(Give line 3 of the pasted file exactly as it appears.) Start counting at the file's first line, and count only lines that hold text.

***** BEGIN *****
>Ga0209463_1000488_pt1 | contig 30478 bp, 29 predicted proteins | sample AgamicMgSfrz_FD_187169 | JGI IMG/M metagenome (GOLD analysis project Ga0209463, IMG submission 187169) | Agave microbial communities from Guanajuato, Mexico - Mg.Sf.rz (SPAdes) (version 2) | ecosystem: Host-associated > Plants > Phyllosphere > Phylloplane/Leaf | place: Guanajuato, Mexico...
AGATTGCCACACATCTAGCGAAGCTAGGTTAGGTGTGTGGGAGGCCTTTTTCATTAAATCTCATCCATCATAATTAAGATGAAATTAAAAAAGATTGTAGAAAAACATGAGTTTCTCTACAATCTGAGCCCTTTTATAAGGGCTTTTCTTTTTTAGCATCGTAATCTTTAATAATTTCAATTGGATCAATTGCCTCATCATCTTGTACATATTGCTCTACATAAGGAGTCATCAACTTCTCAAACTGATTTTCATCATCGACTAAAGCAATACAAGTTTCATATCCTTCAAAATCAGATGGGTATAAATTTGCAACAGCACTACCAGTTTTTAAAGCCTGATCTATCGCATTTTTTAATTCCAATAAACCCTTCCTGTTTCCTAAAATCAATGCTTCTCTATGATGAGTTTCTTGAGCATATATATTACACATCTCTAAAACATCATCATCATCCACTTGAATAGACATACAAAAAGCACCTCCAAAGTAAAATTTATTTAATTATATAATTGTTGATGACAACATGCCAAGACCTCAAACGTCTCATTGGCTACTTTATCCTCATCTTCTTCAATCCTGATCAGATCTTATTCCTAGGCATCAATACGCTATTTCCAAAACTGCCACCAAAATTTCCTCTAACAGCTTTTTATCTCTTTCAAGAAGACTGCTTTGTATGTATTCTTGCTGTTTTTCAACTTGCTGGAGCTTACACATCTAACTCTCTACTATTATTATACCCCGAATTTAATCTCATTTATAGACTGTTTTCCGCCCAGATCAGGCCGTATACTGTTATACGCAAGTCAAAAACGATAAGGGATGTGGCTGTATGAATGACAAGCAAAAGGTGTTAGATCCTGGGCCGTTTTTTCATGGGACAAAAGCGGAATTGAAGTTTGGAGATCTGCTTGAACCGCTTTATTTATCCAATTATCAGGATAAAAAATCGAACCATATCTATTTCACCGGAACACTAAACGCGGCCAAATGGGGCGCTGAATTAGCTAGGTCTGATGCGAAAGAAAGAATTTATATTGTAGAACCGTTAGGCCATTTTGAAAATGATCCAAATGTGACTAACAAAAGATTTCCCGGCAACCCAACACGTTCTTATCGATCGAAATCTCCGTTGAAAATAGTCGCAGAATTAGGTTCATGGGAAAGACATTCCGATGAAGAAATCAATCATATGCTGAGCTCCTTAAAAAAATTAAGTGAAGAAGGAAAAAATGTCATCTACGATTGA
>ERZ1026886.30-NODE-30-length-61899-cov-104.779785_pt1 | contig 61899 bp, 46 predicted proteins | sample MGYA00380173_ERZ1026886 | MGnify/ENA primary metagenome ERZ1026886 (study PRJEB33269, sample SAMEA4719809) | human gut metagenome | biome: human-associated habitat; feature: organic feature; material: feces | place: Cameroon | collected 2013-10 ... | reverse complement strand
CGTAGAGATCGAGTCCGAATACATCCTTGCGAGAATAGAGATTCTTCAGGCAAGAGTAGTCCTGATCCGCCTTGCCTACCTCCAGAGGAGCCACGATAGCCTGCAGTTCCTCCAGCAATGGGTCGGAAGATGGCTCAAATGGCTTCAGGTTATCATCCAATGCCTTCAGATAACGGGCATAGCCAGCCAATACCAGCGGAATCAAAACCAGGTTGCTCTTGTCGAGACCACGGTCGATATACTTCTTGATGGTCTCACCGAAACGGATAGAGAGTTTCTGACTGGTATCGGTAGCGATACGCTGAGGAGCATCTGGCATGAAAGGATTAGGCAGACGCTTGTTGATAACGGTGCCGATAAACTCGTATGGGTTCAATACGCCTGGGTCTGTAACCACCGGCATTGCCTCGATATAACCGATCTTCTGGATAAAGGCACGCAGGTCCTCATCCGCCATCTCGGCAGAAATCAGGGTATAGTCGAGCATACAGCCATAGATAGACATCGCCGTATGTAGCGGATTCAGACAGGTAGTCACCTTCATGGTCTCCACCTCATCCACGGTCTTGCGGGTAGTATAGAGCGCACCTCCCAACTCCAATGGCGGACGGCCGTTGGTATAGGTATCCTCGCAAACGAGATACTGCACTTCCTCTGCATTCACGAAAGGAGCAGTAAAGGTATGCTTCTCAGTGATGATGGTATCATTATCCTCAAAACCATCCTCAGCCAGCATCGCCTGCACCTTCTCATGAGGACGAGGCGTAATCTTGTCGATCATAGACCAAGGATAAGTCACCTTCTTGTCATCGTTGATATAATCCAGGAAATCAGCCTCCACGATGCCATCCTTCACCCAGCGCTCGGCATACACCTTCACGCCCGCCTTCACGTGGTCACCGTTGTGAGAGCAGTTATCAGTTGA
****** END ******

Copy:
>ERZ1026886.30-NODE-30-length-61899-cov-104.779785_pt1 | contig 61899 bp, 46 predicted proteins | sample MGYA00380173_ERZ1026886 | MGnify/ENA primary metagenome ERZ1026886 (study PRJEB33269, sample SAMEA4719809) | human gut metagenome | biome: human-associated habitat; feature: organic feature; material: feces | place: Cameroon | collected 2013-10 ... | reverse complement strand